Padres fall as Lincecum tosses no-hitter

Padres fall as Lincecum tosses no-hitter

SAN FRANCISCO -- To the end on Wednesday, starting pitcher Ian Kennedy was adamant that history was not going to repeat itself with Tim Lincecum.

"You always think [a no-hitter] is going to be broken up sometime," Kennedy said.

But "sometime" never came for the Padres, who found themselves in a familiar pickle, no-hit by Lincecum for the second time in 11 months, this time in a 4-0 loss in front of a sold-out crowd at AT&T Park.

Lincecum, who entered the game with a 4.90 ERA, handcuffed the Padres much the way he has done during his entire career. This victory is his 15th over the Padres. His ERA in 28 career starts against San Diego stands at a scant 2.35.

"He was good. … That wasn't a fluke," said third baseman Chase Headley, who walked in the second inning and was the Padres' only baserunner.

"His split and change … If [that split isn't] the best pitch in baseball, it's one of the best. I thought that we didn't give in to him and hit a few balls hard, but it goes to show that in this game, it's still pitching that can dominate."

Lincecum worked fast, pounded the strike zone and induced 17 ground-ball outs among the 113 pitches that he needed to dispense of the Padres (34-45), who won the first two games of the series.

In fact, the Padres' scuffling offense looked as though it was starting to awaken early in the series. The Padres scored six runs on Monday and seven on Tuesday.

"Coming off last night [a 7-2 victory], it looked like we had some momentum," manager Bud Black said. "Some guys were starting to swing better. But it goes to show that a starting pitcher can shut it down."

Kennedy (5-9) did have his own success on Wednesday. His curveball and, later, his changeup were both good pitches at times.

"The curveball was all right and the change came around later," Kennedy said. "But they have a good lineup over there."

Kennedy had allowed two runs going into the seventh inning. Reliever Tim Stauffer then allowed two inherited runs to score, leaving Kennedy with four runs allowed in 6 1/3 innings, with eight strikeouts.

The Giants (46-32) got a run in the second inning when Brandon Crawford tripled to deep center and then scored on a sacrifice fly by Hector Sanchez.

One inning later, Pablo Sandoval hit a two-out RBI double to give the Giants a two-run advantage. Buster Posey added a two-run double off Stauffer in the seventh for a six-run cushion.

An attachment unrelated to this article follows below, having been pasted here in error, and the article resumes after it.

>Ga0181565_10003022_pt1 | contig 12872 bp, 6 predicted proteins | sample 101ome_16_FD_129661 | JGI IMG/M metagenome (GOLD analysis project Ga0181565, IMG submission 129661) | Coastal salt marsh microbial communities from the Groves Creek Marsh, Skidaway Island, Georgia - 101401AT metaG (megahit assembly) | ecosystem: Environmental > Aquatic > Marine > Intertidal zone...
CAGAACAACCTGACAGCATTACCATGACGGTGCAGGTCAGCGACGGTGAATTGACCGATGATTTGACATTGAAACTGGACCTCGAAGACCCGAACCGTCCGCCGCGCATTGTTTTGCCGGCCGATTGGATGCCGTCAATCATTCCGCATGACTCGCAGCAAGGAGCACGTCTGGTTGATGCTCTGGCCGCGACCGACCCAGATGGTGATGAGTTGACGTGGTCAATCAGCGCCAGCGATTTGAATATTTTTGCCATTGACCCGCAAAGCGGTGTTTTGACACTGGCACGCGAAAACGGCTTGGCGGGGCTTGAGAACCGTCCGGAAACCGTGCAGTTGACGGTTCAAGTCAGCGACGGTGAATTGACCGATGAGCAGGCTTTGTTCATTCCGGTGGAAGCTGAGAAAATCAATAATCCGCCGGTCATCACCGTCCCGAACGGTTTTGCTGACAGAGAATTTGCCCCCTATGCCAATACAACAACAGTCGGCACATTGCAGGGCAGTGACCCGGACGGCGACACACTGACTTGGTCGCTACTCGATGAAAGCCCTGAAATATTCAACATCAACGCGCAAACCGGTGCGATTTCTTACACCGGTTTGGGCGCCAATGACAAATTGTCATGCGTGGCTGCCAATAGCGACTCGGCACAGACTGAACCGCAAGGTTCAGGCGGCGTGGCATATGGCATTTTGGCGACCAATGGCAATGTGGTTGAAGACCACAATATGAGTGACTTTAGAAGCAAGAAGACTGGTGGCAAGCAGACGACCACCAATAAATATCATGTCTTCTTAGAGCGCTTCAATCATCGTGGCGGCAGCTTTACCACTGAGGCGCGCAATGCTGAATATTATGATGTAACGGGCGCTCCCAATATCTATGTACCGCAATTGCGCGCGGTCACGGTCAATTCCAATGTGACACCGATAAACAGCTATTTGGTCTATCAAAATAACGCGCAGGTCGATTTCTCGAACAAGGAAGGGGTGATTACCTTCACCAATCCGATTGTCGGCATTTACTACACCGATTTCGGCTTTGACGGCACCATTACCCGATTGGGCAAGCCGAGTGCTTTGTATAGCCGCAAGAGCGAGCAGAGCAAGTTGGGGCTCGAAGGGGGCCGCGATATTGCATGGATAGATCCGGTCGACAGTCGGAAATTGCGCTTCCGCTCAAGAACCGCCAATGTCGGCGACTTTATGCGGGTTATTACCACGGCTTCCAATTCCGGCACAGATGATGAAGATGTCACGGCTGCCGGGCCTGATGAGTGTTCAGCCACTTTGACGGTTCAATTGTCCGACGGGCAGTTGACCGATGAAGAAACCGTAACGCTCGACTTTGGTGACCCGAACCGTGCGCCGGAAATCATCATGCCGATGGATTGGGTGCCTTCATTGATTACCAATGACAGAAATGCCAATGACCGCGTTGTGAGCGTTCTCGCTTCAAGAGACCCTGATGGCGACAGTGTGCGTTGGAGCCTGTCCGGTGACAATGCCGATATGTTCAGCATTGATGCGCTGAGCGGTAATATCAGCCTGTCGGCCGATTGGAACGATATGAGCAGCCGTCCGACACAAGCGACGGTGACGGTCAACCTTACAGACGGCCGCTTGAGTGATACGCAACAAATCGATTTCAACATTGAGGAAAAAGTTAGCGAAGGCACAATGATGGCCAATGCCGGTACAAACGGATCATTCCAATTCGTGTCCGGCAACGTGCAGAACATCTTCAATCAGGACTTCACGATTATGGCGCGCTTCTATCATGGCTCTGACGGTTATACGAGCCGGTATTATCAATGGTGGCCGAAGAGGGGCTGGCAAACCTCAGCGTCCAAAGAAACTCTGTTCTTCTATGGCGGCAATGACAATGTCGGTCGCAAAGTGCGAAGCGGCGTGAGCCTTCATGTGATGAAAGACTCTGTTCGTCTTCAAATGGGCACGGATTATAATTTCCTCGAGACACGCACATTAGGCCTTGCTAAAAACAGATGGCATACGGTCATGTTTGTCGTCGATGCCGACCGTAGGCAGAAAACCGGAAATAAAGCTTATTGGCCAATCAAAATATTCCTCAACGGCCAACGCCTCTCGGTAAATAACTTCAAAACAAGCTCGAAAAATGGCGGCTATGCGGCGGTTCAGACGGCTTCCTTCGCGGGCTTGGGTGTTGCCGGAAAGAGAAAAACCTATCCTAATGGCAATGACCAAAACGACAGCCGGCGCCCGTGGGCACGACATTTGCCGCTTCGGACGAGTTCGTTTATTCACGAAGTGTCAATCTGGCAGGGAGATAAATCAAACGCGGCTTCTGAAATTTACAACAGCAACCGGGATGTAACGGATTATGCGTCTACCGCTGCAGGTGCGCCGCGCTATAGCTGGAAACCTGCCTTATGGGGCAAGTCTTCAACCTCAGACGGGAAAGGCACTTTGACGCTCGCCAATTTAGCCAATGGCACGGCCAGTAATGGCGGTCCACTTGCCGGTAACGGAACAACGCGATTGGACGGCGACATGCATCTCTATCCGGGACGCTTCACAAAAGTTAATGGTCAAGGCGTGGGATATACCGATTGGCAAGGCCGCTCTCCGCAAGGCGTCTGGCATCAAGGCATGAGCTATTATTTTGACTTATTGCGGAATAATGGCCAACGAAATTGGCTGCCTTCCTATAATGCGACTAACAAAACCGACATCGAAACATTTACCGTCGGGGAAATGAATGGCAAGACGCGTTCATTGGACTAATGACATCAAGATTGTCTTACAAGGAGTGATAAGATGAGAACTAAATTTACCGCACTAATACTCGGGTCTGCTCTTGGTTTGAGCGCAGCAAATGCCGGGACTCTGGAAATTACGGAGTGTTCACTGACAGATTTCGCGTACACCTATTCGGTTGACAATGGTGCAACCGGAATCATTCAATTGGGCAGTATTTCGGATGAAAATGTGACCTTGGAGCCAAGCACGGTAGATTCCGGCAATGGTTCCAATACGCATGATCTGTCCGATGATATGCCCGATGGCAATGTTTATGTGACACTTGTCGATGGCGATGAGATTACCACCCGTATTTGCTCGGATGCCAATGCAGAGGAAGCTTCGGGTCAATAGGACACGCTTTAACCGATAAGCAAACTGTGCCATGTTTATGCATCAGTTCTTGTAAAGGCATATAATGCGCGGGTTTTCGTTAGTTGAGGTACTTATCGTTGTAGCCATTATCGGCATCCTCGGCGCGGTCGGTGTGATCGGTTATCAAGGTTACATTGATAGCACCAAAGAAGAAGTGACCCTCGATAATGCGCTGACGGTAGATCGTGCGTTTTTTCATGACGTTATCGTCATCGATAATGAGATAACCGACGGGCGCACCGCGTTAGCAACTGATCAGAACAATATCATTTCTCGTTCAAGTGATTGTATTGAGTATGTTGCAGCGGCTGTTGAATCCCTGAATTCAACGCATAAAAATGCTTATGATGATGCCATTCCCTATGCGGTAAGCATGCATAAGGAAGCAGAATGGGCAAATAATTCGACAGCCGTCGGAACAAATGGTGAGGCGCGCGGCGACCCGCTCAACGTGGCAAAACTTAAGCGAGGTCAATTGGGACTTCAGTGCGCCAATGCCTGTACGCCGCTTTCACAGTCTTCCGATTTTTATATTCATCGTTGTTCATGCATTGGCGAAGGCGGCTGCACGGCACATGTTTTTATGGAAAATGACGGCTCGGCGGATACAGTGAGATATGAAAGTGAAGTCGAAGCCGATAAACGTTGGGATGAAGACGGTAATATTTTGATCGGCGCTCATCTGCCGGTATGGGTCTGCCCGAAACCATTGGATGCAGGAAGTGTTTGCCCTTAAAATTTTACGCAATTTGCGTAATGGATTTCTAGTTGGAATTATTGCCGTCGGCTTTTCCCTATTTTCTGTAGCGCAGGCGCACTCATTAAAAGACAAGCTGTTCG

The rest was left to Lincecum, who retired the first four hitters he faced before walking Headley with one out in the second inning. From there he retired the final 23 batters, including leadoff hitter Will Venable on a ground ball to end the game.

"He threw everything for strikes. The split, the change were good. When he needed to throw a strike, he did. He pitched a great game," said catcher Rene Rivera.

Lincecum's stuff wasn't nearly as electric as it was last July 13 at Petco Park, when he fanned 13 and tied the Padres in knots. But it didn't need to be, not with the quality of his secondary pitches.

"The key for him is locating his pitches. He doesn't have the devastating fastball anymore," Headley said.

Headley has a longer history with Lincecum than anyone in the Padres' clubhouse, having first faced him as a rookie in 2008.

Lincecum, of course, is a different pitcher now. The plus-fastball doesn't have the hair it once did, but his secondary pitches still make him very dangerous.

"I really respect him," Headley said. "He was at the top of his game and then, maybe not reinvented himself, but [he went] through some struggles and [fought] through things. As much as you hate that to happen, you have to tip your cap to him."

Corey Brock is a reporter for Keep track of @FollowThePadres on Twitter. This story was not subject to the approval of Major League Baseball or its clubs.